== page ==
“I strongly agree they have the right to vote, but not in this circumstance, where they’re told to ‘Vote this way and you get this (money),’” said Gregory, who noted the mission provides its clients with transportation to polling places on Election Day.

She also said many of the homeless people did not make the distinction that the $5 was payment to attend a training seminar. Some thought they’d get the money if they voted.

A week after the incident Mike Saklar, Executive Director of the Siena/Francis House still had to spend a good portion of his day trying to repair the damage that Forward Omaha had done. Including sending mass emails like the one below:

January 17, 2010

Dear Jonah,

As I mentioned, previously, local media have been reporting about the fact that a group opposing the effort to recall Omaha Mayor, Jim Suttle – Forward Omaha – transported homeless persons from outside the Siena/Francis House’s day services center to the Douglas County Election Commissioner’s Office last Wednesday, January 12th.  Unfortunately, some of the early media reports implied that the Siena/Francis House was somehow involved in this effort.  This is absolutely and unequivocally not true.

As a friend and supporter of our shelter and of the homeless families and individuals we serve, I would like to update with you a number of points regarding the actions of this group, which are:

* I did not authorize or support, nor did I have any prior knowledge of Forward Omaha’s actions.

* We do not bus homeless persons to or from polling places.

* The first time that I learned of this effort was when I was contacted by a media outlet that same afternoon, after it had already occurred.

* The Siena/Francis House is a non-profit, charitable organization with a mission of providing food, shelter and clothing to our community’s homeless families and individuals.  We do not participate in – nor have ever participated in – politics, including the recent effort to recall Omaha’s mayor.

* Siena/Francis House policy prohibits our organization from engaging in political activities, of any sort.  The Siena/Francis House’s By-Laws clearly state that our organization “shall not participate in or intervene in (including the publishing or distribution of statements) any political campaign on behalf of any candidate for public office.”  Our organization strictly adheres to this policy.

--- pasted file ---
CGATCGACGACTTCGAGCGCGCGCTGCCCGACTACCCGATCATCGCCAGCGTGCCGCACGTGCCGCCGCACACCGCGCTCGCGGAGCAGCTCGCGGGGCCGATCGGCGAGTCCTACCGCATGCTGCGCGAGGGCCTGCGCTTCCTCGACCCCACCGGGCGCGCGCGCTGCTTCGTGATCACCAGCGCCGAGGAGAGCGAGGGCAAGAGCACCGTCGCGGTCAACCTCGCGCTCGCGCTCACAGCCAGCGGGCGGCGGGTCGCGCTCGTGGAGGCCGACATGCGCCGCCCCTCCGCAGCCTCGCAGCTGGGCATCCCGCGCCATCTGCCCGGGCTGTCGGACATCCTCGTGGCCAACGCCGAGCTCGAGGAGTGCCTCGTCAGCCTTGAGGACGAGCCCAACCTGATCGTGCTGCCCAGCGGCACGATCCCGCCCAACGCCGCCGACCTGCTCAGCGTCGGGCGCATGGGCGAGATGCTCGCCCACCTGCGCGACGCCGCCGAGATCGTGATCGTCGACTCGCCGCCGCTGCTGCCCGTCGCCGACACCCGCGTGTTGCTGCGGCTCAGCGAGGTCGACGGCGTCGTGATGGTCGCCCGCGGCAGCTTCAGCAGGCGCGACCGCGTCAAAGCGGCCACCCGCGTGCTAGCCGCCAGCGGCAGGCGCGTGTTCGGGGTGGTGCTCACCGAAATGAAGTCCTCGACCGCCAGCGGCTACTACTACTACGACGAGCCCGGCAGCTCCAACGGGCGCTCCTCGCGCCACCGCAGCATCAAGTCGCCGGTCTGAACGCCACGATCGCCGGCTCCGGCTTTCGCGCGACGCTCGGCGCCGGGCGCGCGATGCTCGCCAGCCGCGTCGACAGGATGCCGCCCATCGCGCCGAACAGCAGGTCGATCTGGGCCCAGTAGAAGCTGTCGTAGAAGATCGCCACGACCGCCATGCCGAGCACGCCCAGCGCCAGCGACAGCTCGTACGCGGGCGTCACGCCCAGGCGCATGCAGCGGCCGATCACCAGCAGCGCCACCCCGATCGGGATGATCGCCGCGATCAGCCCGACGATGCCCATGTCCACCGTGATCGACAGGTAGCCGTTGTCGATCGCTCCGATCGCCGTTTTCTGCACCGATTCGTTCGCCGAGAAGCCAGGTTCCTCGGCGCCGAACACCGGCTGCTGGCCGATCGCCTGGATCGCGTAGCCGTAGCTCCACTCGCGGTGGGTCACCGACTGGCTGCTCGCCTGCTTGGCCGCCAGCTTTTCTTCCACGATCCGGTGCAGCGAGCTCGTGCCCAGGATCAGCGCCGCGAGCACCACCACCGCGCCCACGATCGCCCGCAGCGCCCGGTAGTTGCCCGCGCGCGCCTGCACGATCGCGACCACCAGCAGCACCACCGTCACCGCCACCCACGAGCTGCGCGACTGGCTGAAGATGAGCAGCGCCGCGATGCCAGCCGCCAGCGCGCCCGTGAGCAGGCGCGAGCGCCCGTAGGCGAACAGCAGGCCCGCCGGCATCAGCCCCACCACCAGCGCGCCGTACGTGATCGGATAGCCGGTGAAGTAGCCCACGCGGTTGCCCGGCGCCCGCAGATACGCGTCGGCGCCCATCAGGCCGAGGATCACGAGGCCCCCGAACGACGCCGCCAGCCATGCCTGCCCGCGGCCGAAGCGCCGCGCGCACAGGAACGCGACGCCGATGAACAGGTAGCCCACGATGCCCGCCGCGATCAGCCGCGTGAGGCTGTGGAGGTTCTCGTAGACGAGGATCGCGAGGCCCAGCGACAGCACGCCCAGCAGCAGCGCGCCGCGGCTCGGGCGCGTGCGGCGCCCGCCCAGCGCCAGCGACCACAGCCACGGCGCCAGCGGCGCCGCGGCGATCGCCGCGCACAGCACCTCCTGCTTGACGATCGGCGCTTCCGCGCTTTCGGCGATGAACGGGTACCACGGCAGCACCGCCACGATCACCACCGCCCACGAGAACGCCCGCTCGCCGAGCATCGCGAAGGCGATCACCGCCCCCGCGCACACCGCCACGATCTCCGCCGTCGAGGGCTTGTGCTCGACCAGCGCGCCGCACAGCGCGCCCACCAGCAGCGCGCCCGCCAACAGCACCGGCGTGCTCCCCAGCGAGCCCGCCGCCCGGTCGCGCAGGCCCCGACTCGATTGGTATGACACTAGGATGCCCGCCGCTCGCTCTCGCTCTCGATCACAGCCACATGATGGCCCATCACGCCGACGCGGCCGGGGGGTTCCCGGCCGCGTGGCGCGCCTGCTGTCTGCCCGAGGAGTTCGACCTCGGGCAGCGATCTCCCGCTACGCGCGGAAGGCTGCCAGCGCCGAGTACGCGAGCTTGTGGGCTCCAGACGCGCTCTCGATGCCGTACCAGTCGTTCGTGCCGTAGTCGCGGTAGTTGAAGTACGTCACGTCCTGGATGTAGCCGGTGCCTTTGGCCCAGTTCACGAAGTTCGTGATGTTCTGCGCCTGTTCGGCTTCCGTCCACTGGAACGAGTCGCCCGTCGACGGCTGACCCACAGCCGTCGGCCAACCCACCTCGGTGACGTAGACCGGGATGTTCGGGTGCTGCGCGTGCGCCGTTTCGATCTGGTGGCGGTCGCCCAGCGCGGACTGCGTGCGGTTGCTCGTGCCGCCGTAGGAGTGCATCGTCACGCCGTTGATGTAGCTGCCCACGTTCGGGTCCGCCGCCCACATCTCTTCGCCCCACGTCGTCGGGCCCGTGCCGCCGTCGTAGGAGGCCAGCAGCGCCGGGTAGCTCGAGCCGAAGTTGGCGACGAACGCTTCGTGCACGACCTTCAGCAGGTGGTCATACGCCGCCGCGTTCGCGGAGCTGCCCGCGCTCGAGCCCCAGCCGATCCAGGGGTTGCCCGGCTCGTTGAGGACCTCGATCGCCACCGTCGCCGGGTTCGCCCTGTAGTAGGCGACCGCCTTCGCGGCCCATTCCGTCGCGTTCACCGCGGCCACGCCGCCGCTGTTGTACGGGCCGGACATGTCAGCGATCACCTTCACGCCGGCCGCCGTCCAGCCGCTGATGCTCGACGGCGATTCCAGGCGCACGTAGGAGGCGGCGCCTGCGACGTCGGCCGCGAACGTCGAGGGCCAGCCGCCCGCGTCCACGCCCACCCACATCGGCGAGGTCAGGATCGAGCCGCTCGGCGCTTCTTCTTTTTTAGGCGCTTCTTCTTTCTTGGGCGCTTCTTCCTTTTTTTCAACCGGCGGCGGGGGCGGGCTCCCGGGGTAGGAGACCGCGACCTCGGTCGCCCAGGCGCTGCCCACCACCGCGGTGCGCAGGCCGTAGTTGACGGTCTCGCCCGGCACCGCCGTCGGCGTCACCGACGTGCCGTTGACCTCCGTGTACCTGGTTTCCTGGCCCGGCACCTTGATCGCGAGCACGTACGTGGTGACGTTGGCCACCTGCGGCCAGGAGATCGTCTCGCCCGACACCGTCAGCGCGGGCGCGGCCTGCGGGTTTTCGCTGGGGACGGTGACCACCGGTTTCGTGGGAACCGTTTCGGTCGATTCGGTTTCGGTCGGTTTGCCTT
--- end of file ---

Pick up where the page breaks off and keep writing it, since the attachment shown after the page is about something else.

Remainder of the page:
* I view this action by Forward Omaha as an exploitation of the homeless persons we serve, and I wholeheartedly condemn it.

And, as before, I regret having to share this information in this manner, but feel compelled to do so, in order to clarify the fact that the Siena/Francis House had absolutely no role in Forward Omaha’s actions.

Please know that I very much welcome your thoughts and feedback on this or any matter, related to the homeless.

Thank you for the opportunity to allow me to share this information with you.

Mike Saklar

Executive Director

Siena/Francis House Homeless Shelter

The Metro Area Continuum of Care for the Homeless (MACCH) had to spend much of their time trying to repair the damage as well and sent the following mass email:

MACCH members, board members and staff have been watching and talking about the local actions by Forward Omaha to recruit people experiencing homelessness for the anti-recall campaign.  Overwhelmingly, our collective stance is that all people, with and without homes, should have the opportunity to express themselves through voting and through other political means, and on issues of their choosing. This is why area homeless providers welcome voter registration efforts through the year.  In contrast, methods perceived as coercive or manipulative of vulnerable people, by dangling cash or implying employment is unacceptable.

It is regrettable that some of our caring and generous supporters of homeless services have misperceived the shelters actions.  They may have not realized that shelter providers actually tried to prevent this perceived manipulation of people using their shelters during a housing emergency.  The resulting fallout has been harsh and hurtful toward people in homelessness.